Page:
All public and private organisations must deal with the systemic risks of our complex world. However, such inherent complex risks are difficult to manage even where significant resources have been utilised in implementing formal risk management frameworks and related processes.
It is therefore important for organisational leaders to actively explore new methods to enhance the contribution of risk management processes when they are trying to reach their objectives, says Prof Hermien Zaaiman from the Optentia research unit of the North-West University (NWU).
The behavioural approach that she and her team have towards risk work is based on insights from established literature and 53 organisation-based qualitative and quantitative risk culture-informed studies, conducted with their master’s-degree and PhD students between 2015 and 2021.
This research has led to novel insights into how to improve organisational risk management and deliver practice-based research findings that enhance the value of risk management initiatives to organisations.
“Our MCom Applied Risk Management and PhD graduates work in the public and private sectors, so their studies allow access to actual risk management experience,” says Prof Zaaiman.
For example, she analysed 1 897 management and non-management responses from her team’s survey-based studies in the South African public and private sector in 2019 and 2020 to identify priority areas for improving the inclusion of risk in organisational decision-making. The study respondents agreed that holding managers accountable for including risk in their decisions is the top priority to improve the contribution of risk management to organisational success. The next question to explore will then be: “How does one hold a decision-maker accountable for a decision relating to an uncertain future event?”.
Based on the study findings, such exploration will be informed by applied research in certain priority areas, namely how organisational leaders approach risk work, how risk is communicated by the organisation, plus, crucially, how well the concepts of risk and risk work are defined and understood by the employees and other stakeholders in the organisation.
Wide-ranging research delivers usable results
The studies covered multiple sectors, which included chemicals, financial services, insurance, marketing, mining, telecommunications and higher education, as well as state-owned enterprises and national, provincial, and local government departments.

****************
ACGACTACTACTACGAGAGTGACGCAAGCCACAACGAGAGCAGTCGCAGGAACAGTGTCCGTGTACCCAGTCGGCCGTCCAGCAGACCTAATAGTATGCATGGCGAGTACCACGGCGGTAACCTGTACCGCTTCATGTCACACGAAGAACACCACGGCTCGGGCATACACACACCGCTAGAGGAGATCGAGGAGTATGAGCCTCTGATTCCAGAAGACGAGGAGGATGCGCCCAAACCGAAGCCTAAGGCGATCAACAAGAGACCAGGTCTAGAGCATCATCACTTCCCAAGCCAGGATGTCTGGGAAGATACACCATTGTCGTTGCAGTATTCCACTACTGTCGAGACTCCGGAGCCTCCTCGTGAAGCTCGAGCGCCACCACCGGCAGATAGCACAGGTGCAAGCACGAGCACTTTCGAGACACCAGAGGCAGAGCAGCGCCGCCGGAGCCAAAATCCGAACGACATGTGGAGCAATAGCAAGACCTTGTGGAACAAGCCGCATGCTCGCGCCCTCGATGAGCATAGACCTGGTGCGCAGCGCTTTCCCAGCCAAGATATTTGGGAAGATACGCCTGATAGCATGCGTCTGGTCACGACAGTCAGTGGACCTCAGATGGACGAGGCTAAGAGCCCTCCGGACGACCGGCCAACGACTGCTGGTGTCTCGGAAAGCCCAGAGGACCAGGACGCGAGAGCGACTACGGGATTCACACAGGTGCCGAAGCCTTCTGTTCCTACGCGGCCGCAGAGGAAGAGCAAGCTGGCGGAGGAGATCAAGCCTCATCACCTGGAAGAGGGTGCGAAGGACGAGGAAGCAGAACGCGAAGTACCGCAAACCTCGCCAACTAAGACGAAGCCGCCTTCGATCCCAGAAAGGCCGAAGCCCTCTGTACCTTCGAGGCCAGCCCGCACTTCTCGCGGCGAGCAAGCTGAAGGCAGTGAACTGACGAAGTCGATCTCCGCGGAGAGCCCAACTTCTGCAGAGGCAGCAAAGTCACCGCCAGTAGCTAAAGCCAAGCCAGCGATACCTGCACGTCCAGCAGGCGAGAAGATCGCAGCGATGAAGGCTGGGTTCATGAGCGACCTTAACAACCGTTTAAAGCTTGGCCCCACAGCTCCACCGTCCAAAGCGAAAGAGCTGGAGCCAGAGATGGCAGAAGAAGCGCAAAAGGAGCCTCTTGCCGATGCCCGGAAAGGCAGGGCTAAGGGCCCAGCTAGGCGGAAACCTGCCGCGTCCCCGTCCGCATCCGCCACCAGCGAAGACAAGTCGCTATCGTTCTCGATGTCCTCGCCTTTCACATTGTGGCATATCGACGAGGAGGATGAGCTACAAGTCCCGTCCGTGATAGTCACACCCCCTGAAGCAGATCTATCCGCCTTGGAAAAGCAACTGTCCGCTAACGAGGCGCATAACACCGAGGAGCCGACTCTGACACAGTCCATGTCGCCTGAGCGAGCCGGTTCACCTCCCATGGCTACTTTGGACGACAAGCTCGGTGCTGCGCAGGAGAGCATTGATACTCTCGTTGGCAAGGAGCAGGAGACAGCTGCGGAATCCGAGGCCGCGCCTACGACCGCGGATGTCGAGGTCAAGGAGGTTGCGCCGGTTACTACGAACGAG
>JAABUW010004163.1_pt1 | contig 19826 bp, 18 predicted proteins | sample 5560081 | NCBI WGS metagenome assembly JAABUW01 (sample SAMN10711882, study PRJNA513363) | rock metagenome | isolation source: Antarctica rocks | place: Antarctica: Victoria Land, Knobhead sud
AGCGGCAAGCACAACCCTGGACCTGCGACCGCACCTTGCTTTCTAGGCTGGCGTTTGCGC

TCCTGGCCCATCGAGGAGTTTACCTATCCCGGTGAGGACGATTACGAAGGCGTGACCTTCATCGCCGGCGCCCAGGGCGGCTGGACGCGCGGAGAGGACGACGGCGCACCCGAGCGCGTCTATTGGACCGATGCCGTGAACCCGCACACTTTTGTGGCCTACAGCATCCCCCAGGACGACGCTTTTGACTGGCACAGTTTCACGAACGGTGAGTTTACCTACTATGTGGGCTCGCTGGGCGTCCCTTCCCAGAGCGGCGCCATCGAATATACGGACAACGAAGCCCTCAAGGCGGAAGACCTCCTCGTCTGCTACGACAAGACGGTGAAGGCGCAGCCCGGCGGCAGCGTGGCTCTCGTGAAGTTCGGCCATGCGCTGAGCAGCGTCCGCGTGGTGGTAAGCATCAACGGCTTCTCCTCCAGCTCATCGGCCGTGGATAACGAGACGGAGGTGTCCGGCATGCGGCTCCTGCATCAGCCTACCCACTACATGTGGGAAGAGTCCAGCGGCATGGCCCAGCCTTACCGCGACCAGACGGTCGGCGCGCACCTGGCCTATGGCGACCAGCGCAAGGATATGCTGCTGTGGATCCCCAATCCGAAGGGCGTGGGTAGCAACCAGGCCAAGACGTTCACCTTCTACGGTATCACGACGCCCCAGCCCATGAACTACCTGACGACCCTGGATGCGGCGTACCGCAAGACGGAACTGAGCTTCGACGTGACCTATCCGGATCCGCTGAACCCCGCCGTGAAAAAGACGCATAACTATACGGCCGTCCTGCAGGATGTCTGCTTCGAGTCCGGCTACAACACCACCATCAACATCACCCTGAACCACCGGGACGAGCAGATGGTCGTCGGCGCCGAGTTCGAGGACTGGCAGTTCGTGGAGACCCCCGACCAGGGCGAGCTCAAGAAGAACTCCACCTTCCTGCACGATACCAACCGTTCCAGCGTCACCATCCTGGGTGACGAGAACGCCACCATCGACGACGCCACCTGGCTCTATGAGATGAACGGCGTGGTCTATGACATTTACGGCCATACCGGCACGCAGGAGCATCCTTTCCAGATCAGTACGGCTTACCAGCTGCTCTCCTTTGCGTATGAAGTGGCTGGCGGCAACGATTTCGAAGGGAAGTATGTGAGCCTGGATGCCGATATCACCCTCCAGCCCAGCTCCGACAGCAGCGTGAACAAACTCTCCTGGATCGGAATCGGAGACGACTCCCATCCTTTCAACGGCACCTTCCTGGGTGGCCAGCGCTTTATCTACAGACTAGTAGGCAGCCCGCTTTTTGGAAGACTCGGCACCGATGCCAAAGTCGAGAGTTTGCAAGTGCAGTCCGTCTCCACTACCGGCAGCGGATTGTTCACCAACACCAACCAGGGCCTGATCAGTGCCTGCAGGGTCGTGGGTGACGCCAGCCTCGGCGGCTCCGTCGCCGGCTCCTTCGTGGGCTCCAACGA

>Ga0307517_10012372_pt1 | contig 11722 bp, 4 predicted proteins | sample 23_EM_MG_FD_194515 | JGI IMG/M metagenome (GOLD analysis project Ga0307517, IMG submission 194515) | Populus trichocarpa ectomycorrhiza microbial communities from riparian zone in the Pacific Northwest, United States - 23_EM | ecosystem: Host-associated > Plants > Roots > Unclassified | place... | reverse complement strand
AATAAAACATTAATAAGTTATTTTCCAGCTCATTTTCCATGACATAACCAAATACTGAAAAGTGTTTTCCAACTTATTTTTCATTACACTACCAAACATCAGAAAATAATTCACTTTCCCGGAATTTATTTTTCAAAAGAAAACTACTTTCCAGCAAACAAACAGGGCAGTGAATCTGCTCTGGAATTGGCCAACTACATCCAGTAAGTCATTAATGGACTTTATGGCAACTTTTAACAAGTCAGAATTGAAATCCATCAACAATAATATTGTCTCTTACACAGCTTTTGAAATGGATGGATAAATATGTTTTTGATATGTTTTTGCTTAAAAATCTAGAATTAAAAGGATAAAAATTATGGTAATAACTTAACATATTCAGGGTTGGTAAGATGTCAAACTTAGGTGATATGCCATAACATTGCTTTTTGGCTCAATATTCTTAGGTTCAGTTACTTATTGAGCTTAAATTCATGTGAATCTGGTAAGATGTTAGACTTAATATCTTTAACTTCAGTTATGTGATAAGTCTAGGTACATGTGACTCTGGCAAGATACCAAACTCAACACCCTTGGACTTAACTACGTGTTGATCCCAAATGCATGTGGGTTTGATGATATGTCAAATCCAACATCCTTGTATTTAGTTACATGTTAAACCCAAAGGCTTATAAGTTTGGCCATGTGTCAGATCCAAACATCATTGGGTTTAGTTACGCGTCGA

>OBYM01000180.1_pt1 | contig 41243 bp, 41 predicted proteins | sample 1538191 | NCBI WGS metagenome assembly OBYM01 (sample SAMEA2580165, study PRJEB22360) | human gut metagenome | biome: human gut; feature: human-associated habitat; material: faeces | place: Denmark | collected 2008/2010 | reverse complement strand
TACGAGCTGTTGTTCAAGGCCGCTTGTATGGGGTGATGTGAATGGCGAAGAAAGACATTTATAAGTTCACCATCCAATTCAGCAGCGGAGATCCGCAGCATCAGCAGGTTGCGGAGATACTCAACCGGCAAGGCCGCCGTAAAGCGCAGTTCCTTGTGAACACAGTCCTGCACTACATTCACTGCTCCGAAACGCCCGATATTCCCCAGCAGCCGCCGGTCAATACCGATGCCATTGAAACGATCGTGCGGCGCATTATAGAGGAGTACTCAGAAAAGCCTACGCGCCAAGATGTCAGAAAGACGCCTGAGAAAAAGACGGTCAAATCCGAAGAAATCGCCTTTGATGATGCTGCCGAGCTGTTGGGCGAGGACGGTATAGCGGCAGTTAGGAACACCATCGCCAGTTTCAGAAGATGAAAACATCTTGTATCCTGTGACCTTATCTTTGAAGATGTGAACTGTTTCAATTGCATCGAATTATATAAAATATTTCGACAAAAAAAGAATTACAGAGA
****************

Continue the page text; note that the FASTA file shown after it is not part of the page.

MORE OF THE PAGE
“Being able to do applied research in such wide-ranging fields has allowed us to develop a generally applicable, practice-informed approach to daily organisational risk work. Rather than 'risk management', we use the term 'risk work', coined by the influential risk researcher Prof Michael Power of the London School of Economics in his 2016 book, RiskWork,” explains Prof Zaaiman.
She says Prof Power advocates that organisational stakeholders and researchers move away from focusing on analysing the causes and impacts of recent disastrous risk events in their attempts to improve organisational risk management. Instead, he recommends increased attention on how stakeholders process risk as an integral part of their everyday work.
Prof Zaaiman explains that a risk work approach allows researchers to investigate how organisational stakeholders make decisions that ultimately determine the entity's readiness to avoid and manage risk incidents.
“Organisational leaders must continually make risk-related decisions in changing complex environments. Therefore, organisational stakeholders must understand the opportunities and limitations relating to including risk when decisions are made.”
In addition, the team’s research takes a behavioural approach to understanding how people view uncertain events when making decisions. “We therefore also build on the extensive body of knowledge on inherent human biases and mental shortcuts, or heuristics, to explore the use of decision-making tools to mitigate such biases. For example, we study the implementation of pre-mortem analysis to assist senior decision-makers in including uncertainty in their decision-making processes.
“As opposed to a post-mortem on an already failed initiative, a pre-mortem exercise allows organisational leaders to envisage the failure of an initiative before it commences. This process serves two purposes, namely to identify what may go wrong and to prepare for such negative events before deciding to go ahead with a project. This exciting and relevant research allows us to advise organisational leaders on optimising their risk-related efforts, and we welcome research-informed consulting enquiries,” says Prof Zaaiman.
Prof Hermien Zaaiman is an associate professor in applied risk management at the School of Economic Sciences in the Faculty of Economic and Management Sciences, and can be contacted via the Optentia Research Programme or the Centre for Applied Risk Management.
Prof Hermien Zaaiman